San Francisco plans to lift Mission Bay advertising restrictions for the new Golden State Warriors’ arena to allow for a large-scale video screen on the west facade, an illuminated rooftop Chase Center logo and other signage across the 11-acre redevelopment site.
The advertising sign plan, which is up for a vote Tuesday, has raised concerns for nearby UC San Francisco, which has questioned the effects the lights may have on those living in their housing across from the arena on Third Street and on helicopter pilots flying to the UCSF medical helipad.
But the university is not opposing the plan after meeting with the Warriors.
Barbara French, a spokesperson for UCSF’s vice chancellor, told the San Francisco Examiner in an email Monday that UCSF has reviewed the proposal with the Warriors “to understand potential impacts” on both nearby residents and helicopter pilots. “Based on the information and analysis presented to us, we are supportive of the proposal,” she wrote.
French added that UCSF has asked that the “Warriors continue to consult with us regarding lighting intensities as Chase Center becomes operational” and “that lighting intensities of signage should be adjusted, if warranted, for flight safety.”
While public advertising is often met with aversion — voters have passed restrictions on billboards and other advertisement in the past — Warriors spokesperson PJ Johnston said that “we have the support of the folks who care most about the issue — our neighbors.” He noted that a citizens advisory committee approved the plan last week.
“The signage program includes signage that is consistent with other sports and entertainment centers, if not more conservative,” Johnston said. “You’ll note there’s a pretty large sign for a baseball park just up the block.”
Still, Darcy Brown, executive director of San Francisco Beautiful, an organization that works to reduce outdoor advertising, said she would like the proposal scaled back. “It is a stadium with all of the usual digital glitz that usually comes with that type of venue,” Brown said. “I would hope that the commission will reign it in a bit and find a reasonable compromise that doesn’t create a spectacle of digital noise.”
The Commission on Community Investment and Infrastructure, which oversees the area, is voting on the advertising signage plan Tuesday. The vote would remove the existing Mission Bay signage restrictions from the Warriors’ 11-acre redevelopment site, blocks 29-32, in Mission Bay South, and replace them with the terms of the proposed so-called Warriors’ Event Center Sign Program.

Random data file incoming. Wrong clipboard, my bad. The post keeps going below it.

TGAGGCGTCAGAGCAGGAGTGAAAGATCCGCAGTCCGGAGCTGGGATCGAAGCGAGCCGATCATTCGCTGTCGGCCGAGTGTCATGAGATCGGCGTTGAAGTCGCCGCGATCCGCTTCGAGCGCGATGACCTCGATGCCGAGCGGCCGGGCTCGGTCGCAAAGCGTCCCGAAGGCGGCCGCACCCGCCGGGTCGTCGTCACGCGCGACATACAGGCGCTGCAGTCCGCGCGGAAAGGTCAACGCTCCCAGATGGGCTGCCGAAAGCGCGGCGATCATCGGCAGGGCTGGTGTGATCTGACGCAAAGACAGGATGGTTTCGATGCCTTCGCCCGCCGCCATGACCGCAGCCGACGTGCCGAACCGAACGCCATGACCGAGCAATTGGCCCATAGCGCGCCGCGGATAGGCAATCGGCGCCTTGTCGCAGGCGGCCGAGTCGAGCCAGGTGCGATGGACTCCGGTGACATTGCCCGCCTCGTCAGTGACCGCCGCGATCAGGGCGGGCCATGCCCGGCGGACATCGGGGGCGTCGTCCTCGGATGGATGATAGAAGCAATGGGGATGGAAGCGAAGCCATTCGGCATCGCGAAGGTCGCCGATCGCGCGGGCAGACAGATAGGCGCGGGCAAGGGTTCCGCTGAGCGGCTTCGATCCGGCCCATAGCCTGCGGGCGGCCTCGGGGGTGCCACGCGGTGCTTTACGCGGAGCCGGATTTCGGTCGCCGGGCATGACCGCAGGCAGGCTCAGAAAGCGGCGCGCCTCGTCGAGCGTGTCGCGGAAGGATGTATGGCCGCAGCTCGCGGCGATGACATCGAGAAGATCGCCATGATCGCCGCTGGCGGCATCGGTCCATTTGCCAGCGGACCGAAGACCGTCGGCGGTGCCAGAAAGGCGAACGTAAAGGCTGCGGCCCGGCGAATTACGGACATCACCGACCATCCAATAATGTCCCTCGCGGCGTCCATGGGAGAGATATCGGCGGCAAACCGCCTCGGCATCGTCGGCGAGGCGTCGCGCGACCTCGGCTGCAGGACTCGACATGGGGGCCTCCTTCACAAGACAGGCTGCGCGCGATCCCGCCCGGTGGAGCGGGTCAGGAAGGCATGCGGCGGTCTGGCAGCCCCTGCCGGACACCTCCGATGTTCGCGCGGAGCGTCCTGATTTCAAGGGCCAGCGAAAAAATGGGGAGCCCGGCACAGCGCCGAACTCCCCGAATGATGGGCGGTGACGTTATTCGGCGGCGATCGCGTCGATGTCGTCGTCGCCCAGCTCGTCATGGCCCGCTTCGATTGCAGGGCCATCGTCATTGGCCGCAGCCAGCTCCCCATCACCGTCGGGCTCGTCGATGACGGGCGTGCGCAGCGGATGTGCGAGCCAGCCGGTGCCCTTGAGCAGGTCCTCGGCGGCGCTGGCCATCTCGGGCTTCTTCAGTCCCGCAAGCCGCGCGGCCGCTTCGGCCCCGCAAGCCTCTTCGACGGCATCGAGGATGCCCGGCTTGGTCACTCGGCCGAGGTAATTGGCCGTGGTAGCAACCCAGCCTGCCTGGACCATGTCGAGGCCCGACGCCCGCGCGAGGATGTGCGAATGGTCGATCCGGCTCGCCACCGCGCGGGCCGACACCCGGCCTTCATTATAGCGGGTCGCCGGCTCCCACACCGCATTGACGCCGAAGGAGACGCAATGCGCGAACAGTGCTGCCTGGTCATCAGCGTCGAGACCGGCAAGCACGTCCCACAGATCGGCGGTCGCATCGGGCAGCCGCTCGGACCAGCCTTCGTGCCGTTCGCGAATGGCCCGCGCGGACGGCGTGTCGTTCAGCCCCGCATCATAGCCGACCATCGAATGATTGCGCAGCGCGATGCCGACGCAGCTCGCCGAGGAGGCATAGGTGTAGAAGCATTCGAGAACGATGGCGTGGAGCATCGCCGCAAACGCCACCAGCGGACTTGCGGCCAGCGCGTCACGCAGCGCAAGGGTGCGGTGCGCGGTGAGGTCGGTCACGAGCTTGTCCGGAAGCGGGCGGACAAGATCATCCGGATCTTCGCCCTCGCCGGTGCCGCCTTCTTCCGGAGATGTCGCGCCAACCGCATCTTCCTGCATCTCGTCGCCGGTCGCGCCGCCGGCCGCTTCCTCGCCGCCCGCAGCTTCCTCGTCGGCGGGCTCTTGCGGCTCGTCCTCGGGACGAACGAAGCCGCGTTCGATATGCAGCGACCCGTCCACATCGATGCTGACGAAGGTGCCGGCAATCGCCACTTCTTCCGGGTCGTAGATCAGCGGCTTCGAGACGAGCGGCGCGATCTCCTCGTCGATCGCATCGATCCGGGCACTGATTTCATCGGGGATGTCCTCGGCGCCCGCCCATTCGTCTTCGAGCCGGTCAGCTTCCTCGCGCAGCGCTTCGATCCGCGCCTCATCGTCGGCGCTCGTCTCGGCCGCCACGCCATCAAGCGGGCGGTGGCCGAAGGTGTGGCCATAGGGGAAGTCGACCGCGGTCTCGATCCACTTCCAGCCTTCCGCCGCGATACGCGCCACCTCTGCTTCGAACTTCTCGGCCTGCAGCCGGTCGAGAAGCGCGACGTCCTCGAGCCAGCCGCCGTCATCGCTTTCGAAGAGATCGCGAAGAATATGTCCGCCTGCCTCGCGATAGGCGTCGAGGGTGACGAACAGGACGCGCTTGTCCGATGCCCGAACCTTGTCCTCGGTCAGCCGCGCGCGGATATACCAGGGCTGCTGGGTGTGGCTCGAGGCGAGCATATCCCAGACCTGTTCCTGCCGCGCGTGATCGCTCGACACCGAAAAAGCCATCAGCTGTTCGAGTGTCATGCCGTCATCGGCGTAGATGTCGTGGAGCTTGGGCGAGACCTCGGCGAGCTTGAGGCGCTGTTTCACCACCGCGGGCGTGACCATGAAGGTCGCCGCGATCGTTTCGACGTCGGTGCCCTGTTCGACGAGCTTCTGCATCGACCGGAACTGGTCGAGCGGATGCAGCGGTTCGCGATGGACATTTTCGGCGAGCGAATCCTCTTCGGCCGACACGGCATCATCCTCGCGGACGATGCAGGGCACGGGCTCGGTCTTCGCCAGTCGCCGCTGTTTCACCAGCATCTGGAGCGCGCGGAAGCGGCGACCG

Mission Bay has strict signage rules as part of the existing plan for the redevelopment area. They don’t allow billboards, flashing signs, moving signs, roof signs and general advertising wall signs higher than 50 percent of the building’s height.
Nadia Sesay, the commission’s executive director, acknowledged UCSF’s concerns in a memo to the commission, but noted that the Warriors would be submitting at a later date an exterior lighting plan and “in that plan, the signage illumination will be addressed.”
Sesay recommended approval of the overall signage plan in the memo. She said that the Warriors’ arena project is “a unique development … with specific and different signage needs than other commercial / industrial land uses in the neighborhood.”
She added that the existing signage restrictions “do not adequately address the needs of the Event Center Project and need to be amended to allow for certain types of sponsorship and entertainment related signage.”
The signage plan does impose some operating regulations. The rooftop sign, which could be up to 176 feet by 200 feet, “may be illuminated by halo lighting from 10:00 a.m. until midnight.” The arena is about 135 feet tall and has 18,000 seats.
In addition to the rooftop advertising, the plan allows for six “Chase Center” advertising signs on the arena’s facade, which would also be illuminated. The largest of the facade signs could be 10 feet by 106.5 feet.
The plan includes a 68 foot by 38 foot video board attached to the arena’s west side, which could play movies or a live feed of the game being played inside.
The arena redevelopment project includes two office buildings. The plan would allow 81 square foot signs displaying the trademark or logo of the relevant office tower tenant.
Other signage includes 15 informational pylon signs about eight feet high will be distributed across the site and may include digital displays, a full color LED gatehouse ticker ribbon announcing events and a similar gatehouse ticker near the entryway.
The tickers and the video screen can advertise event sponsors.
The Warriors arena in Mission Bay is expected to be finished in time for the 2019-2020 NBA season.